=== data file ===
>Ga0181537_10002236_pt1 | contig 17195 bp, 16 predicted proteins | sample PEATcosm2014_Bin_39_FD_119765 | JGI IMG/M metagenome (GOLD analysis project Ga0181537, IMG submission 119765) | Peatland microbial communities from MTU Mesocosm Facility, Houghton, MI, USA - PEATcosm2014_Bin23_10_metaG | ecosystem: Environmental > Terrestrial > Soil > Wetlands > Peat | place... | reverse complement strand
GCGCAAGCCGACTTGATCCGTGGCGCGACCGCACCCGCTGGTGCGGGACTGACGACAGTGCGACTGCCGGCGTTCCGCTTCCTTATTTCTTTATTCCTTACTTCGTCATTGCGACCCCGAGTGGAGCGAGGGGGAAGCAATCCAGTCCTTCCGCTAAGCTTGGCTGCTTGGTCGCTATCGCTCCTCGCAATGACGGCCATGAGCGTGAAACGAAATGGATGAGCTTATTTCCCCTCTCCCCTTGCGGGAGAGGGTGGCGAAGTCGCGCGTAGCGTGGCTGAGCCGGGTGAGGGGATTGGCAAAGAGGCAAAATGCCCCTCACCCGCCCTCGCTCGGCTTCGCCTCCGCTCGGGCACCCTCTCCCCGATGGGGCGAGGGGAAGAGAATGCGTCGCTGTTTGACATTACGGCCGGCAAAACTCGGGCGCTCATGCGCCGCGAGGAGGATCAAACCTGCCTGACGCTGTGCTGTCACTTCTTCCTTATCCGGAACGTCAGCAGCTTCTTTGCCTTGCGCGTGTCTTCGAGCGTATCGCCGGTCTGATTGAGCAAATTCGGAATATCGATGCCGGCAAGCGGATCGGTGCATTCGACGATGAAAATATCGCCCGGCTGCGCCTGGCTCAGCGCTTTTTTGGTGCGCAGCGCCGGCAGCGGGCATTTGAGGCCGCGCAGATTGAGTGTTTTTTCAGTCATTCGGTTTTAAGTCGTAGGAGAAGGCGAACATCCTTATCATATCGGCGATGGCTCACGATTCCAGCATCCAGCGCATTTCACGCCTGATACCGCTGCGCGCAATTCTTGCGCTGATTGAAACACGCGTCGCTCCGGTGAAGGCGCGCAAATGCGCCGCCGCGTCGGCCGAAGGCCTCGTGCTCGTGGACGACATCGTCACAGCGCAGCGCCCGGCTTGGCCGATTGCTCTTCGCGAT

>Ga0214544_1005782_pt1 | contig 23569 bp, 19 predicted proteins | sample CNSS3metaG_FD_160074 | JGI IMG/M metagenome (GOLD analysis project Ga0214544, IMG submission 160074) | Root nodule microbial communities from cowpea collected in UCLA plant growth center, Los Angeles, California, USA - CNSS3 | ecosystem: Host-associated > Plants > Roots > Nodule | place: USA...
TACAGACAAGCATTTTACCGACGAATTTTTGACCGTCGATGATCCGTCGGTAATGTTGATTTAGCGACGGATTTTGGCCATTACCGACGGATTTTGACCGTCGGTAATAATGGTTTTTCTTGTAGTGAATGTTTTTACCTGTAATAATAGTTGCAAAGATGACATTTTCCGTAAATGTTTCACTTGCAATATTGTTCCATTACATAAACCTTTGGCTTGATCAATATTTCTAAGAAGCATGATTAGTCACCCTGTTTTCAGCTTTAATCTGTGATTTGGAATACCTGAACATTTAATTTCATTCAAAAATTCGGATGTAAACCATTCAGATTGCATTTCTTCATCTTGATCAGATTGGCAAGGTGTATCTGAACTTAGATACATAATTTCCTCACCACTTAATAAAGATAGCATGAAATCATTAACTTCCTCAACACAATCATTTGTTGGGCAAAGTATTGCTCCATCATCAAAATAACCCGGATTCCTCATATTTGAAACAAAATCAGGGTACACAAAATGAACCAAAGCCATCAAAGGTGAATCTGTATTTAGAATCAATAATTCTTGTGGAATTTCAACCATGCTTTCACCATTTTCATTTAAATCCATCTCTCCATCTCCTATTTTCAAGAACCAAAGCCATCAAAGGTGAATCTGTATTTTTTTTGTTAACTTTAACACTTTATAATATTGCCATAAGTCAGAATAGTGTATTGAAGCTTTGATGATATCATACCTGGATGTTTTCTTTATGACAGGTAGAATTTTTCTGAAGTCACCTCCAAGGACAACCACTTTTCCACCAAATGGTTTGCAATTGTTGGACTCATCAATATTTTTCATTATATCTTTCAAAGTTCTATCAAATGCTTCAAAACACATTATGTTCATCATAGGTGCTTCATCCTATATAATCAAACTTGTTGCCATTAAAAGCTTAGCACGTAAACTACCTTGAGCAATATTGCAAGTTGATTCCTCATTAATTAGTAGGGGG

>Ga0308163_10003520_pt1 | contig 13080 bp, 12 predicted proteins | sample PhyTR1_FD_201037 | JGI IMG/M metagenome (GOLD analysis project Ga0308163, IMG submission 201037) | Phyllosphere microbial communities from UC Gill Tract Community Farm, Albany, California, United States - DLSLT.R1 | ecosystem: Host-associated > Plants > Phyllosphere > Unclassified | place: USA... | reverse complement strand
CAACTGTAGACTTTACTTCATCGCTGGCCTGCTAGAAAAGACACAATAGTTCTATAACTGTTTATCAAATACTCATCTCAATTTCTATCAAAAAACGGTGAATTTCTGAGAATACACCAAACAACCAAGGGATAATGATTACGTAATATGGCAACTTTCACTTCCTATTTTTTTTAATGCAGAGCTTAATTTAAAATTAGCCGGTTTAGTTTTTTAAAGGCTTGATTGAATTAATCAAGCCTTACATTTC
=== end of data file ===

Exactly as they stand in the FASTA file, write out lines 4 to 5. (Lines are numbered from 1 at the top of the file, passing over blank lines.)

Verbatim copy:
TACAGACAAGCATTTTACCGACGAATTTTTGACCGTCGATGATCCGTCGGTAATGTTGATTTAGCGACGGATTTTGGCCATTACCGACGGATTTTGACCGTCGGTAATAATGGTTTTTCTTGTAGTGAATGTTTTTACCTGTAATAATAGTTGCAAAGATGACATTTTCCGTAAATGTTTCACTTGCAATATTGTTCCATTACATAAACCTTTGGCTTGATCAATATTTCTAAGAAGCATGATTAGTCACCCTGTTTTCAGCTTTAATCTGTGATTTGGAATACCTGAACATTTAATTTCATTCAAAAATTCGGATGTAAACCATTCAGATTGCATTTCTTCATCTTGATCAGATTGGCAAGGTGTATCTGAACTTAGATACATAATTTCCTCACCACTTAATAAAGATAGCATGAAATCATTAACTTCCTCAACACAATCATTTGTTGGGCAAAGTATTGCTCCATCATCAAAATAACCCGGATTCCTCATATTTGAAACAAAATCAGGGTACACAAAATGAACCAAAGCCATCAAAGGTGAATCTGTATTTAGAATCAATAATTCTTGTGGAATTTCAACCATGCTTTCACCATTTTCATTTAAATCCATCTCTCCATCTCCTATTTTCAAGAACCAAAGCCATCAAAGGTGAATCTGTATTTTTTTTGTTAACTTTAACACTTTATAATATTGCCATAAGTCAGAATAGTGTATTGAAGCTTTGATGATATCATACCTGGATGTTTTCTTTATGACAGGTAGAATTTTTCTGAAGTCACCTCCAAGGACAACCACTTTTCCACCAAATGGTTTGCAATTGTTGGACTCATCAATATTTTTCATTATATCTTTCAAAGTTCTATCAAATGCTTCAAAACACATTATGTTCATCATAGGTGCTTCATCCTATATAATCAAACTTGTTGCCATTAAAAGCTTAGCACGTAAACTACCTTGAGCAATATTGCAAGTTGATTCCTCATTAATTAGTAGGGGG

>Ga0308163_10003520_pt1 | contig 13080 bp, 12 predicted proteins | sample PhyTR1_FD_201037 | JGI IMG/M metagenome (GOLD analysis project Ga0308163, IMG submission 201037) | Phyllosphere microbial communities from UC Gill Tract Community Farm, Albany, California, United States - DLSLT.R1 | ecosystem: Host-associated > Plants > Phyllosphere > Unclassified | place: USA... | reverse complement strand